While perusing old newspaper articles, I found two that are about in-laws of my Fayette County, Pa., branch. Both stories are centered on elderly women and their takes on life.
I love when people talk about the past as they personally experienced it.
A 1953 article from The Daily Courier talks about Sarah Roberts Jackson, the mother-in-law of Cassius Martin. At the time of her interview she was 98 years old and able to discuss life after the Civil War. She also spoke about her mother, who had been a cook for Pres. Woodrow Wilson’s parents. (see article below)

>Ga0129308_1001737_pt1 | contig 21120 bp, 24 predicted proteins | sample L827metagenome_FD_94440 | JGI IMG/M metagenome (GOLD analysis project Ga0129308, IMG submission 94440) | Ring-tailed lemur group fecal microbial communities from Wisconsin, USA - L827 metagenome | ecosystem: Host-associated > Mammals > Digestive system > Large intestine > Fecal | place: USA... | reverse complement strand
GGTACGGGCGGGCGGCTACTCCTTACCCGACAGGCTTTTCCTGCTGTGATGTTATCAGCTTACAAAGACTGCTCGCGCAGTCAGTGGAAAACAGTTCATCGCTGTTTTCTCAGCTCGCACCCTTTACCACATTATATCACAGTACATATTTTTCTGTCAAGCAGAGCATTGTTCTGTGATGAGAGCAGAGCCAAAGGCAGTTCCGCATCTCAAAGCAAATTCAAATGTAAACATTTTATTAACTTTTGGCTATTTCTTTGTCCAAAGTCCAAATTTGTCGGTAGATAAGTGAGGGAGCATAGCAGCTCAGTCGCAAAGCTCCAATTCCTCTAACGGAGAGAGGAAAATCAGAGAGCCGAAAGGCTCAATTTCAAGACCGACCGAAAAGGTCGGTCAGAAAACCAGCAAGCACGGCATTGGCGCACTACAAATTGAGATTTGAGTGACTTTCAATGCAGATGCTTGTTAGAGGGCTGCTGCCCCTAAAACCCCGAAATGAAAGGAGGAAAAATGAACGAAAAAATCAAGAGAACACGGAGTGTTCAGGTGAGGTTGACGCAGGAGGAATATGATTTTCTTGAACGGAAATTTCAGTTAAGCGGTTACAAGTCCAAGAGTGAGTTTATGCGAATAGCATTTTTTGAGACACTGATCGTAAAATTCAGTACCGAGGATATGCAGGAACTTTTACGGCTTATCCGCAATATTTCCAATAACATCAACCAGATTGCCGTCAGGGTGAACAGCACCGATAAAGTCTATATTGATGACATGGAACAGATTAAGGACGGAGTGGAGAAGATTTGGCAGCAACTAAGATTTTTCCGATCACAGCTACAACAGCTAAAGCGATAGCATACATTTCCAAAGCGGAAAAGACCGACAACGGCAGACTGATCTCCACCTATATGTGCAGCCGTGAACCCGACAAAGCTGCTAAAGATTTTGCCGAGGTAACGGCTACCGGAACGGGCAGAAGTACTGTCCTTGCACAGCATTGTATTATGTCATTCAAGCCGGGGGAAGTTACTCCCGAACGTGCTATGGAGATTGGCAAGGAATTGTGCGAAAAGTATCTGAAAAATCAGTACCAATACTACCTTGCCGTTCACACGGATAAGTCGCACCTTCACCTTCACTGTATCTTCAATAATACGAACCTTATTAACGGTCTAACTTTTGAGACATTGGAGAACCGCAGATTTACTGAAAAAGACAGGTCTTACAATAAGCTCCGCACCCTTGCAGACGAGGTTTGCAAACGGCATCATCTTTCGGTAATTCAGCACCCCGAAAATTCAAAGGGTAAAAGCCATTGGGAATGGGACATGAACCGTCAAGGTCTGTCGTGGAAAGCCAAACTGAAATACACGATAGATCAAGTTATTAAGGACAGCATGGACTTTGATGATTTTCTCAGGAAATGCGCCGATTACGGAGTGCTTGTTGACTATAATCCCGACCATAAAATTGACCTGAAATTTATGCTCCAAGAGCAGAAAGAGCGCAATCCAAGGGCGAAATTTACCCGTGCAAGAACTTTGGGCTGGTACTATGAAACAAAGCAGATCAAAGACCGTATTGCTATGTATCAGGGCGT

Sarah’s words of wisdom: “…So many people pray as though they’re dictating a letter. They don’t know how to pray. You don’t dictate to God.”
“The love of money is the root of all evil. It has ruined England, brought on trouble, despair, and death in other parts of the world. Until people change there won’t be a minute’s peace in this troubled world.”
A 1971 article from the Morning Herald – Evening Standard is about Carrie Warmack, age 100. The mother of 13 children, she was William Henry Martin’s sister-in-law. She mentioned what her childhood was like in a diverse coal mining town. (see article below)
Carrie’s words of wisdom about juvenile delinquency: “The parents are responsible for all our troubles. Mostly because they are never home.”